And they may be right. Within such a heavily modified, constrained, and low-gradient system, an unexpected impoundment could have a big impact. Some parts of our larger chalk streams are back-to-back famous, and economically lucrative fisheries. A change in flow regime, fish passage or water level in one section could have significant consequences for adjoining fisheries and landowners. The scope for the river to cut around a dam and facilitate fish passage and habitat development could be very limited on such commercially valuable ‘double-bank’ angling real estate.
So, should the chalk streams be ring-fenced as beaver no-go areas? No. First of all, we couldn’t even if we wanted to. Whether naturally or unnaturally, legally, or illegally – beavers will arrive on the chalk streams. It’s just a matter of time. Secondly, the chalk streams are some of the most heavily managed environments in the world. If you can’t manage beavers on reaches of river with full-time workers micro-managing plant growth, you can’t do it anywhere! The question shouldn’t be should we stop them, it should be how do we manage them? And in my opinion, the answer to that question is easily, if we are proactive now, or with difficulty if we are not.
Realistically, there is only one practical and feasible solution: we must prepare. Making a plan after beavers arrive is too late. If those worried about beavers spend all their time trying to stop them arriving, if they refuse to engage with efforts to create practical, sensible management policies, they may find their options extremely limited if their fears come true. We don’t have a great deal of data when it comes to wild beavers in modern England. We can’t get that data without mass reintroduction, by which time it would obviously be too late to use it.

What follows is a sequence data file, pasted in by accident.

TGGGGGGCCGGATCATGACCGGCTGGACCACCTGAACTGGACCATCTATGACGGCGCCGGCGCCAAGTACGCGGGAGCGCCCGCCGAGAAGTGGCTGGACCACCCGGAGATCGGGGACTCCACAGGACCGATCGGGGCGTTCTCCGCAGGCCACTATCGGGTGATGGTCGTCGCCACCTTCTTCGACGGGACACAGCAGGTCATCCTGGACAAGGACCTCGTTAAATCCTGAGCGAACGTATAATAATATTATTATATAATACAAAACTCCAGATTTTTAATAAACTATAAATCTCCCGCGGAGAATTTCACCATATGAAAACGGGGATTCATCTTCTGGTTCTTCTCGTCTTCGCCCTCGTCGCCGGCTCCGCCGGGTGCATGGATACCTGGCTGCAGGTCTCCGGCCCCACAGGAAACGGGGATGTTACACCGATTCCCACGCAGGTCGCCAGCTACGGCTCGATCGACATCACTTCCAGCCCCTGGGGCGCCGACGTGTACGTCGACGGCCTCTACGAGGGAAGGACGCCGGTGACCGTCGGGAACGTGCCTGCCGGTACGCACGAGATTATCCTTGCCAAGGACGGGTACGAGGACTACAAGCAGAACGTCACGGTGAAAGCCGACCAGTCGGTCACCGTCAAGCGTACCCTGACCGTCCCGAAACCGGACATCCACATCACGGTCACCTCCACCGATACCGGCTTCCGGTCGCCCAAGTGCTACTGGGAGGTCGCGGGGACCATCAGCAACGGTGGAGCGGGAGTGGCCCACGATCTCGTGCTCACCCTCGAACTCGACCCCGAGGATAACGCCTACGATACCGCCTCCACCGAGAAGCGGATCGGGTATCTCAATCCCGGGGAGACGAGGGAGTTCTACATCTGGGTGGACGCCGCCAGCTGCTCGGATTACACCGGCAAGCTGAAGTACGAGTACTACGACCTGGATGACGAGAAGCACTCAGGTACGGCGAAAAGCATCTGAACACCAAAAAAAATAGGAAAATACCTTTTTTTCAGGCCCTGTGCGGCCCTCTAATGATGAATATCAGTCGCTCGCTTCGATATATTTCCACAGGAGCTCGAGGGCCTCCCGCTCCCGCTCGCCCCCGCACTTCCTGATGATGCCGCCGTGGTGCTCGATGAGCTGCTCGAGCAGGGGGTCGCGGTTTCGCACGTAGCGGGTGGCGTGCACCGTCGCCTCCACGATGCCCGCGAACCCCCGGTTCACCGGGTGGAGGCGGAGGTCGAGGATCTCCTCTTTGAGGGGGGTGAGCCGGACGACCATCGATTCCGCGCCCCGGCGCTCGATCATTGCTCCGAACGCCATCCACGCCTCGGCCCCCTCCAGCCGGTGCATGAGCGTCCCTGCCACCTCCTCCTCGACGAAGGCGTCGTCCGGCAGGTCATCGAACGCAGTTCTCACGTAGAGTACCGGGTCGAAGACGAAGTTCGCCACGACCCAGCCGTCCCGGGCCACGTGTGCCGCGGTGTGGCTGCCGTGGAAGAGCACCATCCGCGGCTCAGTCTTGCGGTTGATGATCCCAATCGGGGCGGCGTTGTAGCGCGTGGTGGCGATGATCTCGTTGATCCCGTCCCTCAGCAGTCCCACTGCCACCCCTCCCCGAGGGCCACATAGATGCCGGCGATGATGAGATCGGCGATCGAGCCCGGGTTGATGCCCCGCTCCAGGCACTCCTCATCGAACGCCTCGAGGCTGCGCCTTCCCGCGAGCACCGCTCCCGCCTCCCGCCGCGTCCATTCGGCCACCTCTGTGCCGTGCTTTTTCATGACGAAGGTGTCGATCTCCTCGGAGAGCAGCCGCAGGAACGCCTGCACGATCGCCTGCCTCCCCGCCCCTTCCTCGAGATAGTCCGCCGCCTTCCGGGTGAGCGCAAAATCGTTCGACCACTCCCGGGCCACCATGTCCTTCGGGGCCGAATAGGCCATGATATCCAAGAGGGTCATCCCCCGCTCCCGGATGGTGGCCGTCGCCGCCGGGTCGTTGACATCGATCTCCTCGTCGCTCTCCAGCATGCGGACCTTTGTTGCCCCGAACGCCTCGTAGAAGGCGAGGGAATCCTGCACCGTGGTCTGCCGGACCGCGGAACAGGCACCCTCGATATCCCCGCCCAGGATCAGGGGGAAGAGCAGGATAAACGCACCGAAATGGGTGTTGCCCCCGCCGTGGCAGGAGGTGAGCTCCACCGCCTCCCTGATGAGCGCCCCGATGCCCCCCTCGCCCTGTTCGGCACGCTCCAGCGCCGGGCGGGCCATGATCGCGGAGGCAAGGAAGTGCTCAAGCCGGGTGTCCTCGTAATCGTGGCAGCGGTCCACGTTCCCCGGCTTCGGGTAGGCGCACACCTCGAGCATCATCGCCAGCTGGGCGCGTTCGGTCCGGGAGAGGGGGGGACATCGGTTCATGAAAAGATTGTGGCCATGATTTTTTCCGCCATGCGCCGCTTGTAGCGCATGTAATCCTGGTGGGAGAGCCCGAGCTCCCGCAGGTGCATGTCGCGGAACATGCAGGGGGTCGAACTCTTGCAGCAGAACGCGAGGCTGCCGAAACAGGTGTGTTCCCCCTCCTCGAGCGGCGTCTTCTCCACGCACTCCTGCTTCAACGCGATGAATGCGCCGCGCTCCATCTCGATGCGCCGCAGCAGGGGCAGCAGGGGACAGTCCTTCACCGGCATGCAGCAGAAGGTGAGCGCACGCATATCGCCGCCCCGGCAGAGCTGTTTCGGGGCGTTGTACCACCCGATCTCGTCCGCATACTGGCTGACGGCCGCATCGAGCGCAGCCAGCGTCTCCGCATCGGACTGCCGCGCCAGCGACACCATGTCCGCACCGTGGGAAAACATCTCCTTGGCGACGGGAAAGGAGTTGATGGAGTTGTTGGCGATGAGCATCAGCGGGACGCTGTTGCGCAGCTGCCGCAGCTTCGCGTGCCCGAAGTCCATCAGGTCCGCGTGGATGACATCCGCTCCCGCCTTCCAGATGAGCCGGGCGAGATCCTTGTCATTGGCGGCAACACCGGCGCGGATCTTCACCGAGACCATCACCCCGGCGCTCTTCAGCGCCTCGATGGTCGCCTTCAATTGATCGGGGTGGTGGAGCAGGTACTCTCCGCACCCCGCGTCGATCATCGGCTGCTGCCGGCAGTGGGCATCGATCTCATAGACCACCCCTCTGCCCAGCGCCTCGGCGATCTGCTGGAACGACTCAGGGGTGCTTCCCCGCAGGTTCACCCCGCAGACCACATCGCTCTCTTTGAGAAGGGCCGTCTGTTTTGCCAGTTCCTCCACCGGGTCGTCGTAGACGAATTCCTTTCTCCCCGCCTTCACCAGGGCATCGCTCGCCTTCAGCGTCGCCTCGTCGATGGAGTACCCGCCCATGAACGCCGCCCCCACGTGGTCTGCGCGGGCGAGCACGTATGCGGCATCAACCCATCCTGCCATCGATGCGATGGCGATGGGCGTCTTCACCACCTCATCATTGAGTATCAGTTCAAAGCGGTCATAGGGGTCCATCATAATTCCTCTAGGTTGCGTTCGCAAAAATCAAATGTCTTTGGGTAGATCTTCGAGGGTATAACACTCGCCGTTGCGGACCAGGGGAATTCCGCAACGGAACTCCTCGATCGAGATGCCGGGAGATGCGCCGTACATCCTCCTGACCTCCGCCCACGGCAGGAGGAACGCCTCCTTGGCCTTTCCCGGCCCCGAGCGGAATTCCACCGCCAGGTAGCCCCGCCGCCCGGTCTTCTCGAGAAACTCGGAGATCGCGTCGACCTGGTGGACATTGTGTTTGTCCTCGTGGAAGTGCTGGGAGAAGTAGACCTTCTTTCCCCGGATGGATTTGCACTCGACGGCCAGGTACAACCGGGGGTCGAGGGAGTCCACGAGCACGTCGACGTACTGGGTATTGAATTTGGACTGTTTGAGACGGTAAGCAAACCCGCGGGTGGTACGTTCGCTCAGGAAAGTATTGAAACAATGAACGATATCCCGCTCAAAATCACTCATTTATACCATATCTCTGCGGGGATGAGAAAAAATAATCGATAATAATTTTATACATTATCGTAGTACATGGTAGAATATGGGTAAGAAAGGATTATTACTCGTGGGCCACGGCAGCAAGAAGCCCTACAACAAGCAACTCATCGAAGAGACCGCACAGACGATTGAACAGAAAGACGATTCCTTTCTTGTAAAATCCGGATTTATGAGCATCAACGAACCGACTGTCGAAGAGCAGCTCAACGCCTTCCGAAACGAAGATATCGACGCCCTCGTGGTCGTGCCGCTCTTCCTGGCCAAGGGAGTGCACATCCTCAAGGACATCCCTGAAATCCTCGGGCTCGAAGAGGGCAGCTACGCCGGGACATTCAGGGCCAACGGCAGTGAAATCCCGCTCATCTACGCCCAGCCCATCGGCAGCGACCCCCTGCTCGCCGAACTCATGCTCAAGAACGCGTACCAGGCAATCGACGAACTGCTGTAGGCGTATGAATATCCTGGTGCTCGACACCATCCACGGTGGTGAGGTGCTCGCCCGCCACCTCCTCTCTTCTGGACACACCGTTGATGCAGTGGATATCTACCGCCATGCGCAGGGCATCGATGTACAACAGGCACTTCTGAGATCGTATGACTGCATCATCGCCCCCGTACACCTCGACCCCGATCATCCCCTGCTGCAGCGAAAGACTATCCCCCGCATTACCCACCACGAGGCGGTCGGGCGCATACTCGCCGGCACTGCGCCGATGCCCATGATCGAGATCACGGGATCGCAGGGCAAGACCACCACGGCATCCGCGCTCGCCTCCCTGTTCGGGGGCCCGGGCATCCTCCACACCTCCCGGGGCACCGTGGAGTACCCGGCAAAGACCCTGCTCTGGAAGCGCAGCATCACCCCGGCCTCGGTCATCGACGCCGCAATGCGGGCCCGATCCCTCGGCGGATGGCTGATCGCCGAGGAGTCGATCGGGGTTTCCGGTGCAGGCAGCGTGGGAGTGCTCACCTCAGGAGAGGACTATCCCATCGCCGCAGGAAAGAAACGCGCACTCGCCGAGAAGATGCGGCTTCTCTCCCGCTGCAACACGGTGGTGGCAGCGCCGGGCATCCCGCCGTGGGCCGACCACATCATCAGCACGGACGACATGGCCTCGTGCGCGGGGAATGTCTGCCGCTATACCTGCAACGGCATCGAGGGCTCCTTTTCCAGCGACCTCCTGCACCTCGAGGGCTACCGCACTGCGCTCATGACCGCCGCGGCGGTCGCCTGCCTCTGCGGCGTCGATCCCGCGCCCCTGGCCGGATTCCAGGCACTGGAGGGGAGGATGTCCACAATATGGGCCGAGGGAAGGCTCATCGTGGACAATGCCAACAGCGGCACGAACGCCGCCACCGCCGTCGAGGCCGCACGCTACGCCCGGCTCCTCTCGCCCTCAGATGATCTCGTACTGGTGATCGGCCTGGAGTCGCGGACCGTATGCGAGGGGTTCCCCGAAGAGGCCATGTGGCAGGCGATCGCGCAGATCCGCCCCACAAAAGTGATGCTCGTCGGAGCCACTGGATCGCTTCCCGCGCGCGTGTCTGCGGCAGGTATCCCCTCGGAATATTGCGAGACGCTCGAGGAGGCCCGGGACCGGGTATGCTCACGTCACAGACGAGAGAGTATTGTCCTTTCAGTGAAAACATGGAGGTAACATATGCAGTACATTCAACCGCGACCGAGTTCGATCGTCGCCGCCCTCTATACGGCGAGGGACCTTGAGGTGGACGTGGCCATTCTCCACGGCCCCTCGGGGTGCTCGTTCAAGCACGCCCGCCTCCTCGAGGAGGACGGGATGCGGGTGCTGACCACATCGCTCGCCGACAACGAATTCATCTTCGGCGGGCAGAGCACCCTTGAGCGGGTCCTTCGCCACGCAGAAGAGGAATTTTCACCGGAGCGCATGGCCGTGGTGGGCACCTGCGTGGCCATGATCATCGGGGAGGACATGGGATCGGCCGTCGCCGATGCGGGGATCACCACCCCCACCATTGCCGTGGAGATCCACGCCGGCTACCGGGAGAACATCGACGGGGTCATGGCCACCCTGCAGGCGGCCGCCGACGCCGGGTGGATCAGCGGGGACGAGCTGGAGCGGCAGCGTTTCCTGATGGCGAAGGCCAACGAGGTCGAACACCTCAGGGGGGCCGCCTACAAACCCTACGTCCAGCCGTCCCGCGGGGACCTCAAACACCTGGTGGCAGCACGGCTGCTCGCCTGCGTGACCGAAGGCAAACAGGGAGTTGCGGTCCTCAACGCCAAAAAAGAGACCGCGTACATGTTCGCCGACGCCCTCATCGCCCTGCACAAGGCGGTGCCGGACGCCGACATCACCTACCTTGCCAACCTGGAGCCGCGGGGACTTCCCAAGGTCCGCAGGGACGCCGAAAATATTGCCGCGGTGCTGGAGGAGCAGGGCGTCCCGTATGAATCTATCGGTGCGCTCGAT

What we do have, in rapidly proliferating abundance, is geospatial data on our rivers and catchments. This is our strength; this is the greatest tool at our disposal.
We need to use new and existing catchment data to start mapping out where the greatest risks and the greatest opportunities are. We need to put plans in place so if a beaver turns up on a chalk stream tomorrow, and causes a problem, or even if it doesn’t but local stakeholders just really don’t want it there, we can say “don’t worry, we know what to do”.
One could envisage a system whereby translocating beavers from ‘problem sites’ to ‘solution sites’ is as simple as picking up the phone. A system whereby river keepers can modify or even remove a beaver dam if it causes an issue. Practical policy that empowers landowners and river managers to manage beavers with the full (even financial) support and understanding of statutory bodies Catchment Partnerships, conservation NGOs and the public.
Whether pro-beaver or anti-beaver, nobody will win by lobbying our already de-fanged, weakened, and emaciated regulation agencies. We must do this ourselves and must do it together. River anglers are themselves a threatened, dare I say endangered breed. For so long the torchbearers of river conservation, our numbers now dwindle and our average age increases. If we are to pass the torch to a new generation of river protectors, we may well need charismatic (and probably furry) megafauna to keep the fire of public interest ablaze.
I have walked, mapped, advised on, and restored rivers all over the south of England and South Wales – especially on the chalk streams of Wessex and the Chilterns. I can state quite confidently that I believe there is a place for beavers in England and that does include some parts of our chalk streams. Without naming names, I can even think of a few chalk stream landowners who might be quite happy to have them. However, policy and management should and must remain local, practical, and sensible. We must be cautious and protect our already beleaguered fish populations. We must strive to make space for beavers (and the benefits they can bring) where possible.
If we act now, if we map out the best and worst places for them to be, if we can build sensible plans with the current owners and stewards of our rivers, if we can create flexible, practical management systems, if we can avoid top-down blanket policy, we absolutely can co-exist with beavers in any catchment – even on the chalk.*
(*This blog is written by an independent writer. Beaver Trust welcomes a breadth of opinions, and those expressed within this blog do not necessarily reflect those of the Beaver Trust.)
Mike Blackmore has spent twelve years delivering river restoration, water quality and natural flood management projects, as well as advising on fisheries conservation/management, across Southern England and South Wales. Mike worked at Cain Bio-Engineering Ltd and The Wild Trout Trust before joining Wessex Rivers Trust as Head of Project Delivery. Follow Mike on Twitter.
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© Mike Blackmore 2020.